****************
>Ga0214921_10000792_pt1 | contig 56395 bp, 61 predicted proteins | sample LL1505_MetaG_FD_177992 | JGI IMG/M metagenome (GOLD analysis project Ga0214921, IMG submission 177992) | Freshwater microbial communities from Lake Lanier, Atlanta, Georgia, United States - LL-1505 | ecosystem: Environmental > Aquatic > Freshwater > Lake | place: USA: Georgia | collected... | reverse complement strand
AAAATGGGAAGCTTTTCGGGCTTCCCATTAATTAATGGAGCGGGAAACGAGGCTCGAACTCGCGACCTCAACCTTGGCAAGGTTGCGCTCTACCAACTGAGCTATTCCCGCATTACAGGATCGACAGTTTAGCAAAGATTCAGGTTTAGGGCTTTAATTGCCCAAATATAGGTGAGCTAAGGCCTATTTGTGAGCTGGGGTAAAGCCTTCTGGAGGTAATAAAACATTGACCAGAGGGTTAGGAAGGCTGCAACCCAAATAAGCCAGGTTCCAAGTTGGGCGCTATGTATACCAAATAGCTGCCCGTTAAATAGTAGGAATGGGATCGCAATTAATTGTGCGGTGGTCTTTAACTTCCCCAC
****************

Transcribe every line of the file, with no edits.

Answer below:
>Ga0214921_10000792_pt1 | contig 56395 bp, 61 predicted proteins | sample LL1505_MetaG_FD_177992 | JGI IMG/M metagenome (GOLD analysis project Ga0214921, IMG submission 177992) | Freshwater microbial communities from Lake Lanier, Atlanta, Georgia, United States - LL-1505 | ecosystem: Environmental > Aquatic > Freshwater > Lake | place: USA: Georgia | collected... | reverse complement strand
AAAATGGGAAGCTTTTCGGGCTTCCCATTAATTAATGGAGCGGGAAACGAGGCTCGAACTCGCGACCTCAACCTTGGCAAGGTTGCGCTCTACCAACTGAGCTATTCCCGCATTACAGGATCGACAGTTTAGCAAAGATTCAGGTTTAGGGCTTTAATTGCCCAAATATAGGTGAGCTAAGGCCTATTTGTGAGCTGGGGTAAAGCCTTCTGGAGGTAATAAAACATTGACCAGAGGGTTAGGAAGGCTGCAACCCAAATAAGCCAGGTTCCAAGTTGGGCGCTATGTATACCAAATAGCTGCCCGTTAAATAGTAGGAATGGGATCGCAATTAATTGTGCGGTGGTCTTTAACTTCCCCAC